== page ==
The doldrums of D.C. summer are coming to an end, and some of the biggest names in D.C. restaurants are primed to welcome diners back from vacation season with a slew of intriguing debuts. Here’s a look at the most anticipated openings coming down the pike, including some biggies held over from the summer.
What: Union Market developer Edens is opening a Latin American market in the same Northeast district as the city’s top food hall. Vendors will sell everything from Panamanian coffee, Salvadoran pupusas, and Peruvian sandwiches to vegan Bolivian fine dining, seafood-centric Mexican, and modernist Colombian.
Where: 1280 Fourth Street NE
When: Opening party September 7 with tenants coming on throughout the fall
What: Himitsu founding chef Kevin Tien is leaving his decorated Petworth restaurant behind to focus on his first solo project, a 100-seat dining room in Capitol Hill that will present a multinational menu under the umbrella of “new American” cuisine. Expect family-style dishes, breads, spreads, and roving carts serving a la carte plates suitable for sharing. Known for finding the through-line between traditions from Asia, Latin America, and the American South, Tien has built up a staff that includes alumni of Pineapple and Pearls, Del Mar, and Rappahannock Oyster Co.
Where: 1101 Pennsylvania Avenue SE
When: Late September/Early October
What: Carlie Steiner, the founding partner and beverage director of Himitsu, is taking sole control of the Petworth restaurant and rebranding in the wake of chef Kevin Tien’s departure. Steiner is collaborating with Amanda Moll, a first-time executive chef coming over from Doi Moi, on a small plates menu that will add Middle Eastern flavors and a burger of the week into the mix while continuing Himitsu’s track record of preparing raw fish dishes and hopping across Southeast Asian, Latin, and American styles of cooking.
Where: 828 Upshur Street NW
When: September 18
What: D.C. hitmaker Erik Bruner-Yang (Maketto, Brothers & Sisters, Spoken English) is collaborating with an all-star cast to plant a new ’80s- and ’90s-themed all-day cafe blending Asian, Italian, and American influences in the bottom floor of a high-end condo building in Navy Yard. Bruner-Yang is working with the Hilton Brothers (Chez Billy Sud, the Brixton, Players Club) for the first time. Former Ellē sous Chris Yates and Paolo Dungca, an alum of Kaliwa and Bad Saint, are coming on as executive chefs.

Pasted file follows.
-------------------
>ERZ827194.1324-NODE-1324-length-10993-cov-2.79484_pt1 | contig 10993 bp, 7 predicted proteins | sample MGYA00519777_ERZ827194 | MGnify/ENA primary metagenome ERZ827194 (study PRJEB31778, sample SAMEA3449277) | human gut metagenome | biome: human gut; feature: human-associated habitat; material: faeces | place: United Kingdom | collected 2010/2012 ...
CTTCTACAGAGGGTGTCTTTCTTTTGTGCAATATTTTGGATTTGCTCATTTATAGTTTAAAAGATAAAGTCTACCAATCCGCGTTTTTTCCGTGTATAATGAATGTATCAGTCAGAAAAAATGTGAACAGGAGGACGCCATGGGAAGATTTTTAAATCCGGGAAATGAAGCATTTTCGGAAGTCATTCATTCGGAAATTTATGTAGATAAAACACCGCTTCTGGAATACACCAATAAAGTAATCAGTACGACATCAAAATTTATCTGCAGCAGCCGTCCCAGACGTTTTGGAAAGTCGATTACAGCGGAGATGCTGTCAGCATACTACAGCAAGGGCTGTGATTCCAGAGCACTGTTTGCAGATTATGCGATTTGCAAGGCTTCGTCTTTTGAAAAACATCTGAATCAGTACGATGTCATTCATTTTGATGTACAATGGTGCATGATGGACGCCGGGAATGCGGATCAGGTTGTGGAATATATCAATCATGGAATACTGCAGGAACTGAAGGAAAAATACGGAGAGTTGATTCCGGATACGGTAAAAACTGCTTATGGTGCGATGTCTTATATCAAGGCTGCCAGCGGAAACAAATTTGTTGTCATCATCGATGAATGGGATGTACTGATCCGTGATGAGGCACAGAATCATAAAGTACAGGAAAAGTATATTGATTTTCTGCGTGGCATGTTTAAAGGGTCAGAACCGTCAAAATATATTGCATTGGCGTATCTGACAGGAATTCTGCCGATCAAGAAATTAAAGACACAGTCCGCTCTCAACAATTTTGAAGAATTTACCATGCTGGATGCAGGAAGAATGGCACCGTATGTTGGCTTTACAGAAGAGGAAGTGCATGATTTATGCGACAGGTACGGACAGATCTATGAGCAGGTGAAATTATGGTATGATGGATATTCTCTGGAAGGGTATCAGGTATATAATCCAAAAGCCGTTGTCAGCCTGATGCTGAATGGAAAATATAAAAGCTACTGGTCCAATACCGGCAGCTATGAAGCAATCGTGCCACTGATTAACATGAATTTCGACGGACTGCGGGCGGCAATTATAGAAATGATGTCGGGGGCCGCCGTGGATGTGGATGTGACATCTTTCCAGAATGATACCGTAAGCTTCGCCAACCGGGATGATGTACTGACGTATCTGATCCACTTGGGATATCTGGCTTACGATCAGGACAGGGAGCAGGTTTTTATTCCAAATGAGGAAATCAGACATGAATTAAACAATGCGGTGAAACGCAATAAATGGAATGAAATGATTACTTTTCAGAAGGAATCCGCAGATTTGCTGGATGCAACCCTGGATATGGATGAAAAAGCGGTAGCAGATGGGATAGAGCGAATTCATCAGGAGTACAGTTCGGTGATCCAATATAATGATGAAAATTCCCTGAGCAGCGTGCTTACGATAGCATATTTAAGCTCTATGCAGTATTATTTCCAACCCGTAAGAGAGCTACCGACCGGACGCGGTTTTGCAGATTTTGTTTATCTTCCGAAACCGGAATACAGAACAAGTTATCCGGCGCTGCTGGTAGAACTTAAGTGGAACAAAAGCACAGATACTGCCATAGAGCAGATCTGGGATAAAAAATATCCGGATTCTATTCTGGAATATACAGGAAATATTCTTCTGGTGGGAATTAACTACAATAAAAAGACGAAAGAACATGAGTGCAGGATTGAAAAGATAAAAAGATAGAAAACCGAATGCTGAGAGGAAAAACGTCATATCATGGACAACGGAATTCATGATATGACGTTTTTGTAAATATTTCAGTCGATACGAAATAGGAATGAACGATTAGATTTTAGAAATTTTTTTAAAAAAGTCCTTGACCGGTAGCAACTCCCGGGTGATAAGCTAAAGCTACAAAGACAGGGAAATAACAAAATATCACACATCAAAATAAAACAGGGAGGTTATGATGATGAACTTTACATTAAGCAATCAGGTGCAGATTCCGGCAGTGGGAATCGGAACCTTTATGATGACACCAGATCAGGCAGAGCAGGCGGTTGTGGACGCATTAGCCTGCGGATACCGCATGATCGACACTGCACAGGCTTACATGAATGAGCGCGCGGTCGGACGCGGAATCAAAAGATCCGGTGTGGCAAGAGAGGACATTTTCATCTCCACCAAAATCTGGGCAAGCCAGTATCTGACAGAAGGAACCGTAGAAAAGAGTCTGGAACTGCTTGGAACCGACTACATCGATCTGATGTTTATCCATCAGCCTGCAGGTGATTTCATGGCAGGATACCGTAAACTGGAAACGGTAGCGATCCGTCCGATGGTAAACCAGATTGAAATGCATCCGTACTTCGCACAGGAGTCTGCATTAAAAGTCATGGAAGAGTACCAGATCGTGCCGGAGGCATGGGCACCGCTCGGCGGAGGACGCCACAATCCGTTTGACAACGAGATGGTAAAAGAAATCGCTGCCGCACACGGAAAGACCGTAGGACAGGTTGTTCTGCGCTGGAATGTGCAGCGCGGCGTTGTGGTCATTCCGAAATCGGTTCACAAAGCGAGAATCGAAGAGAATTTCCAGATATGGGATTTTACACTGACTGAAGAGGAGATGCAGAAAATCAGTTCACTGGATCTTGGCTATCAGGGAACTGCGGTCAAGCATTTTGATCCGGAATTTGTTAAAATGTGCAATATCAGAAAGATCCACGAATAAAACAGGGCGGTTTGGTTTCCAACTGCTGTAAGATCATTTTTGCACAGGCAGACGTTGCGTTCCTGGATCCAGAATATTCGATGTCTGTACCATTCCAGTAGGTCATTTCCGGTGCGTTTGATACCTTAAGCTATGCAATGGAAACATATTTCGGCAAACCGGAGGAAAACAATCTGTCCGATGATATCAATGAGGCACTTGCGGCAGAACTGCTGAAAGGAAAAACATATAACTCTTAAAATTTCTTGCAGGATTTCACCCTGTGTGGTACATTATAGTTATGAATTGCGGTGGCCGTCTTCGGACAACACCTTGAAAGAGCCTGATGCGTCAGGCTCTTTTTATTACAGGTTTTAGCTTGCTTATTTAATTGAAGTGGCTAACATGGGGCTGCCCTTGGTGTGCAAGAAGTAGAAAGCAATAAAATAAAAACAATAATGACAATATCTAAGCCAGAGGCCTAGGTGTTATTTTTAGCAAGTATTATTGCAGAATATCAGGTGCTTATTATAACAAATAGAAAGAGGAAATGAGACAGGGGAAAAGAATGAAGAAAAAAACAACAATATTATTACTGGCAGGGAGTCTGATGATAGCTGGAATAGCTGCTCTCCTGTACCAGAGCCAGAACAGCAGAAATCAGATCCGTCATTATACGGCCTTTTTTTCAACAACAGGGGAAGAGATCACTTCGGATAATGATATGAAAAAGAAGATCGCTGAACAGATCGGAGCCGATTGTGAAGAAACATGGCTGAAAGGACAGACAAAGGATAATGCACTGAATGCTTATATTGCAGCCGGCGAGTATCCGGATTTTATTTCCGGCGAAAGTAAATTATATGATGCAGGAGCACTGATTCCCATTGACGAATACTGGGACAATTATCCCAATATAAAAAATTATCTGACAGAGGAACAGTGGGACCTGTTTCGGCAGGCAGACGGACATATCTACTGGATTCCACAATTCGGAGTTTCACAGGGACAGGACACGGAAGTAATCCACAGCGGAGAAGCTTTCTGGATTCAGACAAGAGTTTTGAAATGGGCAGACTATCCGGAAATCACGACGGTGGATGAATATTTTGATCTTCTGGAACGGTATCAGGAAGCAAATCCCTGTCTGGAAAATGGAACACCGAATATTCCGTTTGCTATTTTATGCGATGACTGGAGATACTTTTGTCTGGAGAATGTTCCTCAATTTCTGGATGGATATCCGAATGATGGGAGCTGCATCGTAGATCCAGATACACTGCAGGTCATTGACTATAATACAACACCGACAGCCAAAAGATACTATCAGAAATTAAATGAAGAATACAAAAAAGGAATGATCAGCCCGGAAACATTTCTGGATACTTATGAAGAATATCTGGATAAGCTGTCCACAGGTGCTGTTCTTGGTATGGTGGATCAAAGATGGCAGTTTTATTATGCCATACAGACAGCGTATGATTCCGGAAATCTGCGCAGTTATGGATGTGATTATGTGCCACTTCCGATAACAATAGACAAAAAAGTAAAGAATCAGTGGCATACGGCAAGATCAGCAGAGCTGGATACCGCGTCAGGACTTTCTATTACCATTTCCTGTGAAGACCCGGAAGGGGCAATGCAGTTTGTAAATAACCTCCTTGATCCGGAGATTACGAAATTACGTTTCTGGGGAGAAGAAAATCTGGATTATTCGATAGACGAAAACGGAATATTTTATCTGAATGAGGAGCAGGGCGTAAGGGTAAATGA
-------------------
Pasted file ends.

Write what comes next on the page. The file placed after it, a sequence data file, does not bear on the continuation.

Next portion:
Where: 2 Eye Street SE
When: Late September/Early October
Butter Chicken Company
What: Bombay Street Food owner Asad Sheikh tries to continue his hot streak by opening a fast-casual Indian counter downtown that makes one thing: butter chicken. Trays of the specialty will come with naan, spinach, and chickpeas. Sheikh plans to offer 300 trays per day and close whenever the shop sells out.
Where: 818 18 Street NW
When: Late September
What: Michael Rafidi, who resigned from Mike Isabella’s group after earning widespread acclaim for his cooking at Arroz and Requin, returns to the D.C. scene as a chef-owner at this contemporary Middle Eastern place. Rafidi has partnered with sommelier extraordinaire Brent Kroll, and together they’ll open an outpost of Kroll’s Maxwell Park wine bar next-door. Rafidi has been teasing Albi’s hearth-fueled cooking — including charred eggplant dip and a killer kibbeh nayeh — through pop-ups at some of the hottest restaurants in town (Spoken English, Ellē, A Rake’s Progress).
Where: 1346 Fourth Street SE
What: The team that just sold 14th Street NW mainstay Bar Pilar is shifting its attention to an all-day comfort food spot just across the Maryland border. Executive chef Jesse Miller’s menu will be big on crab and hearty dishes like fried chicken biscuits and manicotti. The refurbished 1920s-era property in Mount Rainier, which seats 73 inside, is a combination of two old building. There are 60 seats on a patio facing where a trolley station used to be.
Where: 310 Rhode Island Avenue, Mount Rainier, Maryland